Ellin’s Entourage is vulgar and appallingly unfunny. It does show something of the entertainment industry, but not in the form of a critique or satire. It is an homage to a self-absorbed and cultureless crowd, whose empty lives represent something of their own punishment.
Lest we be thought to exaggerate, the opening paragraphs of the production notes for Entourage provide something of the tone and attitude of the film: “Ever cruise Sunset Boulevard in a stretch limousine, and then hit the red carpet at a star-studded movie premiere? Stop by an impromptu party on the beach in Malibu, where the sun always shines and the cocktails flow? Score the best table at the hottest restaurant in town, no reservation required? And all the while, everywhere you go, gorgeous starlets wave as you pass by.
“It’s everybody’s fantasy to live the Hollywood dream, but Vince, Eric, Drama, Turtle and Ari Gold really do, and they make it all look so easy. Boy, do the boys of ‘Entourage’ know how to do it up and do it right, how to dream large—and live larger. …”
Doug Ellin took on the job of bringing this “enviable lifestyle of access and excess to the big screen.” Unhappily, Ellin does not give the impression of having a single important thought. The same production notes cite his apparently boastful comment that his new film is “Entourage [the television series] on steroids.” He further explains that the “goal of Entourage is and has always been wish fulfillment, the ultimate fantasy. No matter where you are in the world, say you’re sitting somewhere in the freezing cold, you can go to the theater and look at what’s happening on the screen and say, ‘Wow, I really want to go there.’ It’s good friends living the good life, and there’s nothing better than that.”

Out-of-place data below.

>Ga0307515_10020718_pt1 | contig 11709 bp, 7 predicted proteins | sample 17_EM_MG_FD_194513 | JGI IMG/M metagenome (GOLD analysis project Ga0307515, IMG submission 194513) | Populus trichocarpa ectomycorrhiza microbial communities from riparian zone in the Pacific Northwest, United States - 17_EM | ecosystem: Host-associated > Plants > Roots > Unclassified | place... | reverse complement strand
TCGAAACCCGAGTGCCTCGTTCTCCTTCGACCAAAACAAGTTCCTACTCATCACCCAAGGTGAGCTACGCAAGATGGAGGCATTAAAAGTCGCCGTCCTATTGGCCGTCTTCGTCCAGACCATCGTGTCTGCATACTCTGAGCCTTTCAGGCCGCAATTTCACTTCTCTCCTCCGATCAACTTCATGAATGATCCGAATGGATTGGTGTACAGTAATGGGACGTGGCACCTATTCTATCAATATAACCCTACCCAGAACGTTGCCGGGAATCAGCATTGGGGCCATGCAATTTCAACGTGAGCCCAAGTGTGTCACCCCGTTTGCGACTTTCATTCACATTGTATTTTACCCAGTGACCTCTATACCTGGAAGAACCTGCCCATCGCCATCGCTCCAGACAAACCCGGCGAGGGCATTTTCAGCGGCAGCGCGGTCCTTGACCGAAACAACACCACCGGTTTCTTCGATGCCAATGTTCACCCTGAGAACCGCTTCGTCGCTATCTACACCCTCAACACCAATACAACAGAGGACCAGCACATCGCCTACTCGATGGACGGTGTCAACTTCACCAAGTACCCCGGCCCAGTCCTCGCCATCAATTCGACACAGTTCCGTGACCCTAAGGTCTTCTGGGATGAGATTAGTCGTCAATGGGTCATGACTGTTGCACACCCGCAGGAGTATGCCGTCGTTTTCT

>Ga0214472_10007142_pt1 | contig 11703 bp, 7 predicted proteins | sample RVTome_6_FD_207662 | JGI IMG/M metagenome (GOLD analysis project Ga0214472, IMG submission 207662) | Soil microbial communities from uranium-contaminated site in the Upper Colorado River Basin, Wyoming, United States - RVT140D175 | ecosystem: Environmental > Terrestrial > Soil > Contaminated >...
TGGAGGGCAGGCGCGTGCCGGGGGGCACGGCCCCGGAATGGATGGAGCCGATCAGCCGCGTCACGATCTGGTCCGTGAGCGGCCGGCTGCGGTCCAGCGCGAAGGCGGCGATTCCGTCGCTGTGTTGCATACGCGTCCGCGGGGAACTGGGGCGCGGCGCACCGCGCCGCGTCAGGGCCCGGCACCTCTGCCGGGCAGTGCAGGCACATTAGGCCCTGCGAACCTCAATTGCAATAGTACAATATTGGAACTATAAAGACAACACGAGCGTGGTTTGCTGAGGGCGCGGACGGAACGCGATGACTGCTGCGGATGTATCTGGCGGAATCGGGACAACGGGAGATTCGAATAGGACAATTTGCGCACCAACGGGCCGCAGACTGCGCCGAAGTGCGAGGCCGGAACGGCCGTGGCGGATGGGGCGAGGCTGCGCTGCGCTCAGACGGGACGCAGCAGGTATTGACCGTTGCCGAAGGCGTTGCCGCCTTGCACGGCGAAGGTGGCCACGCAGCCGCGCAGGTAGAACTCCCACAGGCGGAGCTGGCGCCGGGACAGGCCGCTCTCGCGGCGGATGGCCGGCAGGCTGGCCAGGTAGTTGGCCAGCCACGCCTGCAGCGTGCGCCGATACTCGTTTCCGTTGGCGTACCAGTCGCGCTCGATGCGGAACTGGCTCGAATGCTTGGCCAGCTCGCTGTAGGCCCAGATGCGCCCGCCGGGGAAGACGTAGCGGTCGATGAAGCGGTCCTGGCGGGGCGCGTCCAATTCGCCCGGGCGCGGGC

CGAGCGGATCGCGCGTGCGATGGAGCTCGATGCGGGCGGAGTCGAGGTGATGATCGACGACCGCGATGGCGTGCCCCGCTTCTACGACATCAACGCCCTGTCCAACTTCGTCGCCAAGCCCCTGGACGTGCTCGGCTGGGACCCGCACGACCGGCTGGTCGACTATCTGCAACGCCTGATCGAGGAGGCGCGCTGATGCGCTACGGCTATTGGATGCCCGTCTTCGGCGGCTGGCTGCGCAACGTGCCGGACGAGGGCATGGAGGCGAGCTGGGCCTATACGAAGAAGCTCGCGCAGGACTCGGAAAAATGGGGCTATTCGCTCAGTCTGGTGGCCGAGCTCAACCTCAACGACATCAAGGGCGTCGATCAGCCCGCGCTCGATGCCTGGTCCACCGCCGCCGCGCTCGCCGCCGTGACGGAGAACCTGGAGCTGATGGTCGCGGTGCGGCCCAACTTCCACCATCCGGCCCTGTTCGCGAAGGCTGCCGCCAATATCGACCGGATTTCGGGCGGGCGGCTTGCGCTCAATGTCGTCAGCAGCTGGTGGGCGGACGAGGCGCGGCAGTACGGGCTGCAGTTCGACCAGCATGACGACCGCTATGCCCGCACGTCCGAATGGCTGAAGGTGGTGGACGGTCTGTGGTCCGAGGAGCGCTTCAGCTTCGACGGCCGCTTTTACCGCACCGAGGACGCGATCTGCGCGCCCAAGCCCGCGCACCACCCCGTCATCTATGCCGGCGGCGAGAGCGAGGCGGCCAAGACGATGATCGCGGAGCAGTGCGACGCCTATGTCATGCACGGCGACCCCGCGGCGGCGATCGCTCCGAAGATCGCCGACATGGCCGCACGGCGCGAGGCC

This is pretty miserable, encouraging those “unfortunate” enough not to have access to Malibu, red carpets or starlets to live vicariously through the antics of these nonentities, and generally promoting the worst sort of celebrity worship.
Susan Cooper (Melissa McCarthy), a desk-bound CIA analyst, is the technological eyes and ears of suave field agent Bradley Fine (Jude Law). Fine is on a mission to Bulgaria in search of a nuclear bomb in the hands of a Bulgarian master criminal and his daughter, Rayna Boyanov (Rose Byrne). When it appears that Fine has been bumped off, Susan convinces her boss (Allison Janney) to allow her to leave the confines of headquarters (bat-infested at the moment) and embark on the glamorous and exciting life of secret spydom.
Like mild-mannered Clark Kent’s transformation into Superman, the timid agent becomes an unstoppable super snoop. And despite continually crossing swords with rogue CIA agent Rick Ford (Jason Statham), Susan saves Paris from terrorists, and the world from the Bulgarian mafia.
Although it boasts a number of talented performers, Spy is essentially a potty-mouthed and sophomoric work, whose frenzied “action” attempts to cover up a one-note plot. And what would a pro-CIA movie be without an anti-Russian theme (disguised here as anti-Bulgarian) and a vague endorsement of the “global war on terror”?
Director Feig, who has already made one comedy that involves the inner workings of the police and FBI (The Heat) and another one of whose lead characters is a cop (Bridesmaids), centers his latest work on Murder, Inc., the CIA. One does not have the sense that Feig particularly intends to celebrate the intelligence services or the police, but rather that for a member of the insulated American upper middle class at this moment in history, these forces and agencies form part of the “normal” and unobjectionable fabric of life, both foreign and domestic.
Does it occur to Feig—or anyone involved in the making of Spy—that not everyone dotes on the forces of law and order nor finds their operations as endlessly fascinating as he apparently does? Presumably not.